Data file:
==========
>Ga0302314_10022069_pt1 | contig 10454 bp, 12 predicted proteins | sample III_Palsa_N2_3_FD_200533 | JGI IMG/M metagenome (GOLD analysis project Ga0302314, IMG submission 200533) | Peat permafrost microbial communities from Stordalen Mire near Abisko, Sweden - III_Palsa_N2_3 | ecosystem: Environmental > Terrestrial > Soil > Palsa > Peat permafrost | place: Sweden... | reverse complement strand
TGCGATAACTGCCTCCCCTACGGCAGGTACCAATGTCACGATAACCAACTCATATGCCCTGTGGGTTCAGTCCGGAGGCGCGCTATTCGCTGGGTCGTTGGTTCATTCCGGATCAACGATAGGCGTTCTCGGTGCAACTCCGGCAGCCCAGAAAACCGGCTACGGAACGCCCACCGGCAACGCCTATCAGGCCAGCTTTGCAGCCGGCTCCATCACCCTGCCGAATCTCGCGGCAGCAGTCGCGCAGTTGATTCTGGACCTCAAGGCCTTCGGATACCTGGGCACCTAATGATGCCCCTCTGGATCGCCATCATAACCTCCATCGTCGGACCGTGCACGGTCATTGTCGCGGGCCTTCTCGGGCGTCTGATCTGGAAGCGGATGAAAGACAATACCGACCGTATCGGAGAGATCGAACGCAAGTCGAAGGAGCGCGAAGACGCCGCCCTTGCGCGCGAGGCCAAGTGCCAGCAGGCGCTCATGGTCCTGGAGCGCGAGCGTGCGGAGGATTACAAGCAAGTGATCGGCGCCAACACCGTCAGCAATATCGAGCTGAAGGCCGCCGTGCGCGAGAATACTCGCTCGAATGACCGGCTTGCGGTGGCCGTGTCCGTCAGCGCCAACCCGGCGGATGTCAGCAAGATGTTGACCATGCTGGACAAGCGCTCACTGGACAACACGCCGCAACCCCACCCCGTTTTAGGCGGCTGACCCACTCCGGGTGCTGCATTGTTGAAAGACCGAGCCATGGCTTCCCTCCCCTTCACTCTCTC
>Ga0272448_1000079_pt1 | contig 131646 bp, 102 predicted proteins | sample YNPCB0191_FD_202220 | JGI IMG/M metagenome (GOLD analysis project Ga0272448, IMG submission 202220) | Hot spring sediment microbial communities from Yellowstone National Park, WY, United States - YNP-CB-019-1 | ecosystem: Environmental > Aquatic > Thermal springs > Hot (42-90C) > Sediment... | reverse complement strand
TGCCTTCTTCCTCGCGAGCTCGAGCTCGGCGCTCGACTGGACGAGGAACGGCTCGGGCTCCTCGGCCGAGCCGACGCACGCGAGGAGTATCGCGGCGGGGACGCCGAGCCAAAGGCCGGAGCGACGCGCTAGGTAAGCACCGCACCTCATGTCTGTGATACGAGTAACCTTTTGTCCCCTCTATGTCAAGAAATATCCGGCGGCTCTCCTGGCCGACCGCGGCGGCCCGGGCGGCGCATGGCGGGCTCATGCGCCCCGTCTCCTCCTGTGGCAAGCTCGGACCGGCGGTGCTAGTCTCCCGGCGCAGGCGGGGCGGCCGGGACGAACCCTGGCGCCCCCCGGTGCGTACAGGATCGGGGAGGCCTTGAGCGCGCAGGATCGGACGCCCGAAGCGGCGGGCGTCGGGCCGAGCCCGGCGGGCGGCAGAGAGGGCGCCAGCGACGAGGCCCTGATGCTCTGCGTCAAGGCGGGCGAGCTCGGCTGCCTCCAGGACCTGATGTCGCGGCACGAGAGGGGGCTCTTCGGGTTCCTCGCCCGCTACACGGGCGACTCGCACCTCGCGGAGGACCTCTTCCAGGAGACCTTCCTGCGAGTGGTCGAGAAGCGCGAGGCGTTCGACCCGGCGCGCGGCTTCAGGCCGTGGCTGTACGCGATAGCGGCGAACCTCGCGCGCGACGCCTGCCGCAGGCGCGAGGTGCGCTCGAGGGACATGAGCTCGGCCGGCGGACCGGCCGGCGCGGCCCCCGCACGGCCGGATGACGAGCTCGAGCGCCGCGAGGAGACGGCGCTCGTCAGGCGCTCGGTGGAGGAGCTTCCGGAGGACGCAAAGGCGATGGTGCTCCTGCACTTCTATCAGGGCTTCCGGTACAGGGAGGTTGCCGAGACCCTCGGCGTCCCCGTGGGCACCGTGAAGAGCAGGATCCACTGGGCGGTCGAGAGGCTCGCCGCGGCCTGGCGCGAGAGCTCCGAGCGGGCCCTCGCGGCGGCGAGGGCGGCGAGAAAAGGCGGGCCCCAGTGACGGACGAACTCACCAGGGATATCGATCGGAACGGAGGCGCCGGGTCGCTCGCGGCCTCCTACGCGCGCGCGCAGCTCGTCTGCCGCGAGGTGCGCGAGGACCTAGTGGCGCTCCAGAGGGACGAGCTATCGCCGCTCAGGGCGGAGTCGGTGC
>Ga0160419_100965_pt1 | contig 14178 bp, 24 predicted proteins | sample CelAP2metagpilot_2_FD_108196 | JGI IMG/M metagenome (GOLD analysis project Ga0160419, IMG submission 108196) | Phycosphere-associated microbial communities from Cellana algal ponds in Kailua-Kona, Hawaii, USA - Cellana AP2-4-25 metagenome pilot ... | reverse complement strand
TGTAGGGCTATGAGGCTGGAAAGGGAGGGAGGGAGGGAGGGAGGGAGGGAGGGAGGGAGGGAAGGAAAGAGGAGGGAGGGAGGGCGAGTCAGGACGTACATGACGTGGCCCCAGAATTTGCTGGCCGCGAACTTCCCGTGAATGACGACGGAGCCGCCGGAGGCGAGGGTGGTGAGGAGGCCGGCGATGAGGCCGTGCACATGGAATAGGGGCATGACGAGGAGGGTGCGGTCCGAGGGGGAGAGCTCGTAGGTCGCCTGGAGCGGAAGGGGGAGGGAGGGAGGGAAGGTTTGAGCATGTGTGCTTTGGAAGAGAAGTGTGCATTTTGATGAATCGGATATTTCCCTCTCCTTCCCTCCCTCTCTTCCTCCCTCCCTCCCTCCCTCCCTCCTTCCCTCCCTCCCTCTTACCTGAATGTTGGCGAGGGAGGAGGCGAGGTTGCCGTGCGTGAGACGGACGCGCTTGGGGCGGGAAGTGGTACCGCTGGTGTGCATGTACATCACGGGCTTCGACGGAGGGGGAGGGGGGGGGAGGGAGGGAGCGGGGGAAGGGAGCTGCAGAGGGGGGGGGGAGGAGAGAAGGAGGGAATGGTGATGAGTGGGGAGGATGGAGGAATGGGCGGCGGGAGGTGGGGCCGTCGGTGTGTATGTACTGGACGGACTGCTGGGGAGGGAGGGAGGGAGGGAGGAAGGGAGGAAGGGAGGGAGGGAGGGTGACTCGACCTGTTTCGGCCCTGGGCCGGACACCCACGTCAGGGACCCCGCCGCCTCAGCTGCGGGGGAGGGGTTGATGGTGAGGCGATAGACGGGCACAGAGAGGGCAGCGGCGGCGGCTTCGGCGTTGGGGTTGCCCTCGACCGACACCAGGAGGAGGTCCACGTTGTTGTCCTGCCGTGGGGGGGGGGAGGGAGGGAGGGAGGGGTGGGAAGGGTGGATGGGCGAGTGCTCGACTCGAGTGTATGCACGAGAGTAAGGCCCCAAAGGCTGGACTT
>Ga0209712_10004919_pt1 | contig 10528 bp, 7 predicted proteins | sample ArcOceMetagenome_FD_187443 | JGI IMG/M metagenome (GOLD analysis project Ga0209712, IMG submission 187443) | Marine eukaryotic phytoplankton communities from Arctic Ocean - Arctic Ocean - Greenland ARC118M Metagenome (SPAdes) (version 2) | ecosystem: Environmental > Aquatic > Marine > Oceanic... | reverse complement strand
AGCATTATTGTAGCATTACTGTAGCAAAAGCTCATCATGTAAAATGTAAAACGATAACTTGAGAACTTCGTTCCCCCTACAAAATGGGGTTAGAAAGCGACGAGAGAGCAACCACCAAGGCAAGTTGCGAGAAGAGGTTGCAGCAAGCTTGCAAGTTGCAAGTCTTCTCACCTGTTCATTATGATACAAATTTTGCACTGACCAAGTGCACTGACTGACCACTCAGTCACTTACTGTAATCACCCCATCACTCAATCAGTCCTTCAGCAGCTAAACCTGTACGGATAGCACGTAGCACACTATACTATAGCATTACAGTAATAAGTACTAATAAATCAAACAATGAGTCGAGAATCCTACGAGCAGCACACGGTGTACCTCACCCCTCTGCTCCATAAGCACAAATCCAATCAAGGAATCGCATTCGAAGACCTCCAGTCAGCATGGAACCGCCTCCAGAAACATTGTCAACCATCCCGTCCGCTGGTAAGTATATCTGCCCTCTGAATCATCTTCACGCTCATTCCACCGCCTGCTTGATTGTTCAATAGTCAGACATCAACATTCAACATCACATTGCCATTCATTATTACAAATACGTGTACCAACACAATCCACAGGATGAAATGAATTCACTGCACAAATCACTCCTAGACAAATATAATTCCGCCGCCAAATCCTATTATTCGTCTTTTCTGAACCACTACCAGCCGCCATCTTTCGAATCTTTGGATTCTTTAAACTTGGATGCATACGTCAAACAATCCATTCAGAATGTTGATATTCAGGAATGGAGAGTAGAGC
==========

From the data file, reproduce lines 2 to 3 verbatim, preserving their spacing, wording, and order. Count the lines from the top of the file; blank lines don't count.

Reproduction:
TGCGATAACTGCCTCCCCTACGGCAGGTACCAATGTCACGATAACCAACTCATATGCCCTGTGGGTTCAGTCCGGAGGCGCGCTATTCGCTGGGTCGTTGGTTCATTCCGGATCAACGATAGGCGTTCTCGGTGCAACTCCGGCAGCCCAGAAAACCGGCTACGGAACGCCCACCGGCAACGCCTATCAGGCCAGCTTTGCAGCCGGCTCCATCACCCTGCCGAATCTCGCGGCAGCAGTCGCGCAGTTGATTCTGGACCTCAAGGCCTTCGGATACCTGGGCACCTAATGATGCCCCTCTGGATCGCCATCATAACCTCCATCGTCGGACCGTGCACGGTCATTGTCGCGGGCCTTCTCGGGCGTCTGATCTGGAAGCGGATGAAAGACAATACCGACCGTATCGGAGAGATCGAACGCAAGTCGAAGGAGCGCGAAGACGCCGCCCTTGCGCGCGAGGCCAAGTGCCAGCAGGCGCTCATGGTCCTGGAGCGCGAGCGTGCGGAGGATTACAAGCAAGTGATCGGCGCCAACACCGTCAGCAATATCGAGCTGAAGGCCGCCGTGCGCGAGAATACTCGCTCGAATGACCGGCTTGCGGTGGCCGTGTCCGTCAGCGCCAACCCGGCGGATGTCAGCAAGATGTTGACCATGCTGGACAAGCGCTCACTGGACAACACGCCGCAACCCCACCCCGTTTTAGGCGGCTGACCCACTCCGGGTGCTGCATTGTTGAAAGACCGAGCCATGGCTTCCCTCCCCTTCACTCTCTC
>Ga0272448_1000079_pt1 | contig 131646 bp, 102 predicted proteins | sample YNPCB0191_FD_202220 | JGI IMG/M metagenome (GOLD analysis project Ga0272448, IMG submission 202220) | Hot spring sediment microbial communities from Yellowstone National Park, WY, United States - YNP-CB-019-1 | ecosystem: Environmental > Aquatic > Thermal springs > Hot (42-90C) > Sediment... | reverse complement strand